South Sudan: Do We Have a Culture of Peace?
Author: Jok Madut Jok
Organization: The Sudd Institute
Type: Weekly Reviews
Recently the government of Angola and UNESCO convened a conference, “Pan African Forum on the Sources and Resources for a Culture of Peace” in Luanda, Angola. This conference, which was attended by scholars, government officials, culture specialists from UNESCO, teachers and representatives of women and youth networks from across Africa, has spurred a question about whether South Sudan, a new country that is plagued by conflict, could embrace this relatively new movement as a possible way of mending ethnic relations that were wrecked by liberation wars. Are there any valuable resources that can be harnessed to help find a homegrown cultural philosophy that could be deployed for peace?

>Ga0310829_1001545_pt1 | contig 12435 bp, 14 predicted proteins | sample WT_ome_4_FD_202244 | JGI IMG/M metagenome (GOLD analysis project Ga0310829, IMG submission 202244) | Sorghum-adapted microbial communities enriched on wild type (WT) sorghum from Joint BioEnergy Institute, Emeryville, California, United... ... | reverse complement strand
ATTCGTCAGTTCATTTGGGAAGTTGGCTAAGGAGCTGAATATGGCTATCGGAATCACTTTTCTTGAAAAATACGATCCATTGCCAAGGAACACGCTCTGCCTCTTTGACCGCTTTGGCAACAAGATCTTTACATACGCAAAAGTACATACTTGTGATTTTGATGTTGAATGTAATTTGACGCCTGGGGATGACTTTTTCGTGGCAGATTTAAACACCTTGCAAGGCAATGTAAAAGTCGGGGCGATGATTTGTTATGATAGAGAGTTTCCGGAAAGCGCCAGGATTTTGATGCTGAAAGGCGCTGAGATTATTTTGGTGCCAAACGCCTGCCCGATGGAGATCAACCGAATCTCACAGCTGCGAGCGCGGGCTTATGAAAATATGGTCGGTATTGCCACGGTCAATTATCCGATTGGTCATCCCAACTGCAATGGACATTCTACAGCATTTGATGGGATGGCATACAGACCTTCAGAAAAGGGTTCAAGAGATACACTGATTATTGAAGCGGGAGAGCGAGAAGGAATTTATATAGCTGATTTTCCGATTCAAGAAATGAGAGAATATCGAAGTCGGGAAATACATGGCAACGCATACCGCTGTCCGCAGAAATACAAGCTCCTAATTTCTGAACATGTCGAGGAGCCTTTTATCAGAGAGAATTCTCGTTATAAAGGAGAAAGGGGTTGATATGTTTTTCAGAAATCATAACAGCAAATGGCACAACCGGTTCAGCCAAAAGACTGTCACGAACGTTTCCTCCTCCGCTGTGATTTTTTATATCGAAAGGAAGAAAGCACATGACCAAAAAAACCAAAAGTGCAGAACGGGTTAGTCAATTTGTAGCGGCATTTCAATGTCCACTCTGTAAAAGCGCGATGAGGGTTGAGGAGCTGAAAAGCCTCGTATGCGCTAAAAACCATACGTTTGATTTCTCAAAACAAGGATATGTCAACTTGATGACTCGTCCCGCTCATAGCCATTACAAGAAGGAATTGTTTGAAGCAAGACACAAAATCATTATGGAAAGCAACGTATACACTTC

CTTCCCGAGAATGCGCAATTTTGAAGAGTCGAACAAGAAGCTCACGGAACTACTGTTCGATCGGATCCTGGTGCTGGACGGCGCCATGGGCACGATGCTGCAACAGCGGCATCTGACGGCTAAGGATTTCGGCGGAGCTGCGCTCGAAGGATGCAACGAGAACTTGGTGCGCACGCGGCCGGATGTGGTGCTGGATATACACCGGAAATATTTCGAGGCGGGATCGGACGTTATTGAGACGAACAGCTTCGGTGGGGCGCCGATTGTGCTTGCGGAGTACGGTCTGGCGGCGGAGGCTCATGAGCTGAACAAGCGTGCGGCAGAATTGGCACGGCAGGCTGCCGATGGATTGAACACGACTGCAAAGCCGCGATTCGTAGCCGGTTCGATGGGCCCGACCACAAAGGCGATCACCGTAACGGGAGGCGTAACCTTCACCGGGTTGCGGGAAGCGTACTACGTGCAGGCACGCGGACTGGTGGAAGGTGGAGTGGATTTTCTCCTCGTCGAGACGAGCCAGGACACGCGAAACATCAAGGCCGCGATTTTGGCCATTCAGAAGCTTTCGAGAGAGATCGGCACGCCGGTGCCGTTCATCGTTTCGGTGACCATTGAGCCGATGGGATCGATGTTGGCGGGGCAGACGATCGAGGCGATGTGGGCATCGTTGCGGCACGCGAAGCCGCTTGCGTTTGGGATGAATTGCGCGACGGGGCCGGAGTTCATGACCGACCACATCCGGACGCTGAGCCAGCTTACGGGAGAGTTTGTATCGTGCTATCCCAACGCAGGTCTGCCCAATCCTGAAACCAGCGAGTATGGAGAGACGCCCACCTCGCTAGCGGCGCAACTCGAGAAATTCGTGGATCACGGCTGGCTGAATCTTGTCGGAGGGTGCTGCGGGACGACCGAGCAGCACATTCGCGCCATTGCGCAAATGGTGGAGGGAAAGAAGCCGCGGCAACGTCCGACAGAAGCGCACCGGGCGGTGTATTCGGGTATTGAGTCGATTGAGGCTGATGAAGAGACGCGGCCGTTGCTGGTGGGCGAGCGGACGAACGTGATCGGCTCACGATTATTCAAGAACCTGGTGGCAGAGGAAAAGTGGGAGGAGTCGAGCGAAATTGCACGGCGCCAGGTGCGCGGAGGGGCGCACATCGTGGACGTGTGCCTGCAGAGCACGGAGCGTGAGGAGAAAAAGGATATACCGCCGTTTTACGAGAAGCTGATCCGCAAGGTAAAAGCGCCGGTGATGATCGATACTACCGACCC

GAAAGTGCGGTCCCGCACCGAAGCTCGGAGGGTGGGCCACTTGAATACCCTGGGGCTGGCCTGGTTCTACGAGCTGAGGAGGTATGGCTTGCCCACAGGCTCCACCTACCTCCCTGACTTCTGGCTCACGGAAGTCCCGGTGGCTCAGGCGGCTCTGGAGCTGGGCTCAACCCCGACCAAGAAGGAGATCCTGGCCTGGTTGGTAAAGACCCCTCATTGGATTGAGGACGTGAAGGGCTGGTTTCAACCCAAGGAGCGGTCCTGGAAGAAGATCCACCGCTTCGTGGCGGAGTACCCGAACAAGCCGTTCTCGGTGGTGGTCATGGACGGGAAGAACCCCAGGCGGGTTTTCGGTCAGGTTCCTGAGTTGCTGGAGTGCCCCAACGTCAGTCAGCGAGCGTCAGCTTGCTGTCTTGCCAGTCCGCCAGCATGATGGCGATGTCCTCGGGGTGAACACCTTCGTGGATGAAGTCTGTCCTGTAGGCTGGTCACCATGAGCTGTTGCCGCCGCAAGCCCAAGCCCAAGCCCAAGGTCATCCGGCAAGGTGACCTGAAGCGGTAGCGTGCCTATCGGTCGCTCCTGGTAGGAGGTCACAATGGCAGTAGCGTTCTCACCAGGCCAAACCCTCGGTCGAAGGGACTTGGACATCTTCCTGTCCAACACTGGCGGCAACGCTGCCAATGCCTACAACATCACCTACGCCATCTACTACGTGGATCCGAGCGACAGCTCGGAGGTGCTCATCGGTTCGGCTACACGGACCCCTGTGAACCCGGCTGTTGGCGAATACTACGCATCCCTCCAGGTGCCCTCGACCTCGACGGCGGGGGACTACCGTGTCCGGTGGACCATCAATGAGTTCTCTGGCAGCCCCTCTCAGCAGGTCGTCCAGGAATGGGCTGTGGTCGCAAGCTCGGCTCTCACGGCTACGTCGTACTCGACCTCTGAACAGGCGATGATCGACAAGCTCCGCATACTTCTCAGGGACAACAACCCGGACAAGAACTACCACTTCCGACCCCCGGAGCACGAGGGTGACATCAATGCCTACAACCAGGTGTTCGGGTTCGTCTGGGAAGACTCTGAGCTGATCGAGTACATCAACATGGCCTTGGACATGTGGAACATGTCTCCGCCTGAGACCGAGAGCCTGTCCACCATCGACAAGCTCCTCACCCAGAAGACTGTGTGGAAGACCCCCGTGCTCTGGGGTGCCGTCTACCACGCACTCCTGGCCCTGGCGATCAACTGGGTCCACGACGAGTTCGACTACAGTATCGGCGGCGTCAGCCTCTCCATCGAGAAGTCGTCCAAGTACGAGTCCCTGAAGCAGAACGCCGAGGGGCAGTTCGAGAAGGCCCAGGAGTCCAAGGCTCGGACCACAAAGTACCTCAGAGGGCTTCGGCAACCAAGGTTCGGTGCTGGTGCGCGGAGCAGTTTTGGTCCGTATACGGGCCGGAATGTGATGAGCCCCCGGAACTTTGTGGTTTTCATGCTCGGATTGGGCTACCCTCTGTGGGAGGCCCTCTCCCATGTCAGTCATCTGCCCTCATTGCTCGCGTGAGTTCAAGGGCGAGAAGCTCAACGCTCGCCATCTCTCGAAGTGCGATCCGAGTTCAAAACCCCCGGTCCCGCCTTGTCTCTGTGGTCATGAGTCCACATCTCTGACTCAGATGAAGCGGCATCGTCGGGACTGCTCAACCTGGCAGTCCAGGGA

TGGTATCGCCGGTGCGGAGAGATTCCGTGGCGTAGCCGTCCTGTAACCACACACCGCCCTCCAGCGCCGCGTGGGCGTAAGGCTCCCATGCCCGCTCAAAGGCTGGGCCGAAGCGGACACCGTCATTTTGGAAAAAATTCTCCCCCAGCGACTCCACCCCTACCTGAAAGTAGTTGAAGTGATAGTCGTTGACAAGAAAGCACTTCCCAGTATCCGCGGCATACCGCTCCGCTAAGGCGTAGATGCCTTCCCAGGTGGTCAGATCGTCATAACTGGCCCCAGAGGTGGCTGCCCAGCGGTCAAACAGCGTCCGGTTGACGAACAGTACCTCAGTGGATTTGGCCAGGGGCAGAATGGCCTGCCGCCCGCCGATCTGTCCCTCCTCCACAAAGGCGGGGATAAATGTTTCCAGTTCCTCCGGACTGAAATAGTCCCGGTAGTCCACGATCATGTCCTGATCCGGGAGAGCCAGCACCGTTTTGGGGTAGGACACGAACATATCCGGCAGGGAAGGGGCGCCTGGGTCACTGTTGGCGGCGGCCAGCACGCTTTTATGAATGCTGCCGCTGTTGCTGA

Jok Madut Jok is cofounder of the Sudd Institute. Born and raised in Sudan, Jok studied in Egypt and the United States. He is trained in the anthropology of health and holds a Ph.D. from the University of California, Los Angeles (UCLA). Jok recently joined the Government of South Sudan as undersecretary in the Ministry of Culture and Heritage. He was a J. Randolph Senior Fellow at the United States Institute of Peace and a fellow at the Rift Valley Institute. He is a Professor in the Department of History at Loyola Marymount University in California, from which he is on an extended leave. He has also worked in aid and development, first as a humanitarian aid worker and has been a consultant for a number of aid agencies. He is the author of three books and numerous articles covering gender, sexuality and reproductive health, humanitarian aid, ethnography of political violence, gender-based violence, war and slavery, and the politics of identity in Sudan. His book Sudan: Race, Religion and Violence, was published in 2007. Jok is co-editor of The Sudan Handbook, 2010.